Audi claims a 0-62mph time of 6.5sec and a 145mph top speed. Subjectively, it feels quicker. You sense the wholesale reduction in weight almost immediately out on the open road. Overall, the new Q7 feels significantly more fleet-footed and a lot more eager than its predecessor on the run.
The standard eight-speed gearbox, sourced from German transmission specialist ZF, comes with a range of revised ratios which allow the engine to operate at lower revs than in the previous model. This brings improved economy and reduced emissions without sacrificing overall accelerative ability or in-gear performance in any way.
Official figures point to 47.9mpg and a CO2 rating of 153g/km. As part of the focus on weight, Audi has once again decided not to offer the Q7 with the low-range transfer case.
Running at typical motorway speeds with little more than 2000rpm showing on the rev counter along arrow-straight desert roads, the engine is superbly isolated from the cabin and remarkably free of vibration for a diesel.
A noticeable reduction in wind buffeting around the repositioned exterior mirrors and excellent insulation of road noise completes an impressive performance on refinement and acoustic qualities for the big new Audi. Front and rear occupants can converse at all times without ever having to raise their voices.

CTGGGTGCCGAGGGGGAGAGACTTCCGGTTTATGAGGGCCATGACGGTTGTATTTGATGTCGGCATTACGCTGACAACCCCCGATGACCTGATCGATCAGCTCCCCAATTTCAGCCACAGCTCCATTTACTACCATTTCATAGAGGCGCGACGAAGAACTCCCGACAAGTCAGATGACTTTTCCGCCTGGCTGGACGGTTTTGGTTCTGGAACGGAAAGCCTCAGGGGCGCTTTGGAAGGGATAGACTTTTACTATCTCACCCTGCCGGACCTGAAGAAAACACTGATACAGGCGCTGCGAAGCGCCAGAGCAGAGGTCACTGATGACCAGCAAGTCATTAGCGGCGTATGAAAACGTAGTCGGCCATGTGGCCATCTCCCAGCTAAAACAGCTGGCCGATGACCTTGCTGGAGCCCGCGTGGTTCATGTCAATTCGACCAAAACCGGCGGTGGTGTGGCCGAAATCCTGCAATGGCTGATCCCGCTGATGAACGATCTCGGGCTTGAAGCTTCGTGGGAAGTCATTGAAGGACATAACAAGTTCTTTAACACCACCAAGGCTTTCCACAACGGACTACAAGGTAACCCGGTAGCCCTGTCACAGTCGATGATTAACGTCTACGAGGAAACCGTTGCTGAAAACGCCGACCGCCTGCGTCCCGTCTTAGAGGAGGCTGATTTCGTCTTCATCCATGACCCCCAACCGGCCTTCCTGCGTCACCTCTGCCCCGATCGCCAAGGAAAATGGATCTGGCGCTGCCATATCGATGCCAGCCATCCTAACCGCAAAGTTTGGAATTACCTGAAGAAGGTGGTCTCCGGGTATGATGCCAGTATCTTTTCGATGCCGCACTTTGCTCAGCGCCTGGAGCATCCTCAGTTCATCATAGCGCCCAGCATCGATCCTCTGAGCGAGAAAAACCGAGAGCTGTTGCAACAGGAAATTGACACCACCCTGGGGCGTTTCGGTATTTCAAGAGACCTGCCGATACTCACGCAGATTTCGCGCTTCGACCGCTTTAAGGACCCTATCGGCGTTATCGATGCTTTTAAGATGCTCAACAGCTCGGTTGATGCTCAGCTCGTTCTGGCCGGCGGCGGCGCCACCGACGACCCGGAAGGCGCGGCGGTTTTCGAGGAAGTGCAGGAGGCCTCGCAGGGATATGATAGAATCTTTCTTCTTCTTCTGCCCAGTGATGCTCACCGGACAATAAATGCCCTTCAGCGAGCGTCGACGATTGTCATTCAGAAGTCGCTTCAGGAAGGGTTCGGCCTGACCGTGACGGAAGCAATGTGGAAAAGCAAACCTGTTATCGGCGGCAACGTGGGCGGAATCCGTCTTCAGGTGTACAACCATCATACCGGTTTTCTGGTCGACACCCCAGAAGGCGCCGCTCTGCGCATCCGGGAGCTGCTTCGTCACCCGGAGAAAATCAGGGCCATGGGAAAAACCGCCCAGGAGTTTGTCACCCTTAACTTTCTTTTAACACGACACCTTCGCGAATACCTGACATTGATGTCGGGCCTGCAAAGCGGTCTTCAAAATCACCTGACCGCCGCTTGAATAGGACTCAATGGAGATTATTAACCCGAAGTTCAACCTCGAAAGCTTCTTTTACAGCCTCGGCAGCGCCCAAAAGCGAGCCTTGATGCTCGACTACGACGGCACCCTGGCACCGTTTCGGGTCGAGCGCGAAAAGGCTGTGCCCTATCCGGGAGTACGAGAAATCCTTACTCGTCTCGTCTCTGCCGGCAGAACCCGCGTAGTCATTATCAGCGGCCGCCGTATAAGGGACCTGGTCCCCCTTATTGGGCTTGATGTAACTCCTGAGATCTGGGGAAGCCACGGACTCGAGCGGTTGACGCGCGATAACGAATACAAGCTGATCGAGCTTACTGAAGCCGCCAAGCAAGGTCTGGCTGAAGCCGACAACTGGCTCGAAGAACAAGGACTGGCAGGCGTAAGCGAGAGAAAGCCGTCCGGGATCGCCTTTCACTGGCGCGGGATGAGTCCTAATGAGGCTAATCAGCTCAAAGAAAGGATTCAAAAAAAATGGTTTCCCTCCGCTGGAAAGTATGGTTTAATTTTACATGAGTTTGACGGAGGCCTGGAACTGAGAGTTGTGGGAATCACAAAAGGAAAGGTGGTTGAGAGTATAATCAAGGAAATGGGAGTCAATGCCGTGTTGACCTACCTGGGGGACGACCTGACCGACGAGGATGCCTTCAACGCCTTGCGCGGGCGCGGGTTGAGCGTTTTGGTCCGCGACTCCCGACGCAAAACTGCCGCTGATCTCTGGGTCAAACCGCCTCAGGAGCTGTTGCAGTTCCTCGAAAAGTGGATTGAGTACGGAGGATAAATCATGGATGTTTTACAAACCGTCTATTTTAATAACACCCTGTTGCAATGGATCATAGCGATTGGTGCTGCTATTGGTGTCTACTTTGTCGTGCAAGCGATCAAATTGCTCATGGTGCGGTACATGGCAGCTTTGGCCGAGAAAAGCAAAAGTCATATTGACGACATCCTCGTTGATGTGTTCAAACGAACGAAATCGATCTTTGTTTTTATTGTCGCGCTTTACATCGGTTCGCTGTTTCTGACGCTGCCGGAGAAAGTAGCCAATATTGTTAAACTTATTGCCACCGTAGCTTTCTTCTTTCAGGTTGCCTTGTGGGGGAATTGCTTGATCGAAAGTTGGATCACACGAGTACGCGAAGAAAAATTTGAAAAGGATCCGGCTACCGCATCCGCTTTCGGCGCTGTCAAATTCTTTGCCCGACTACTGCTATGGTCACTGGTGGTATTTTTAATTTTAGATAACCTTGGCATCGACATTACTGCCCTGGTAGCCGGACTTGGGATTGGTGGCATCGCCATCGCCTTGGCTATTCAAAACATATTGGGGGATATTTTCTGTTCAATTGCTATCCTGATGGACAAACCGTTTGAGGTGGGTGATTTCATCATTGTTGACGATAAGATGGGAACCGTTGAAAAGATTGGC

Another significant improvement is the ride, which is much more controlled and offers outstanding rolling refinement across a wider range of speeds in Comfort mode than before. With aluminium now used within the front suspension strut towers and other areas of the floorpan, the second-generation Q7 benefits greatly from an overall increase in structural rigidity.
Riding on the optional air springs fitted to each of the various prototypes we drove in Namibia, the new Audi swallowed most bumps and transverse ridges with tremendous conviction. It also isolates road shock with far greater authority than the old Q7, bringing a polished smoothness to its on-road character even in the worst of driving conditions.
Switching into Dynamic mode brings noticeably firmer damping and a reduction in wheel travel, although happily the inherent control and compliance provided by the reworked underpinnings remains part and parcel of the driving experience.
Along with the giant strides made in ride quality, the new Q7 also handles with impressive poise, helped by a 50mm reduction in the centre of gravity and a thoroughly redesigned suspension set-up boasting greater adjustment in terms of camber control. With a direct nature to its electro-mechanical steering and outstanding body control, the big Audi is sufficient wieldy to engage the driver over challenging roads in its sportier mode.
A new four-wheel steering system, which will come as an option on models bound for the UK, provides up to five degrees of opposite turn at low speeds for a one-metre reduction in the turning circle over the first-generation Q7, along with greater manoeuvrability around town.
At higher speeds, the system offers up to two degrees of parallel turn to improve stability. Spearing along at high speeds on the gravel roads outside Geluk proves the worth of the new system, which greatly enhances longitudinal consistency over the bumpy surface.
Given the conditions and the fact that the prototypes were running on all-terrain tyres, the grip levels also proved outstanding. In normal conditions the torque sensing quattro four-wheel drive system apportions the drive in a 40% front, 60% rear split, but it has been programmed to send up to 85% to the rear when required.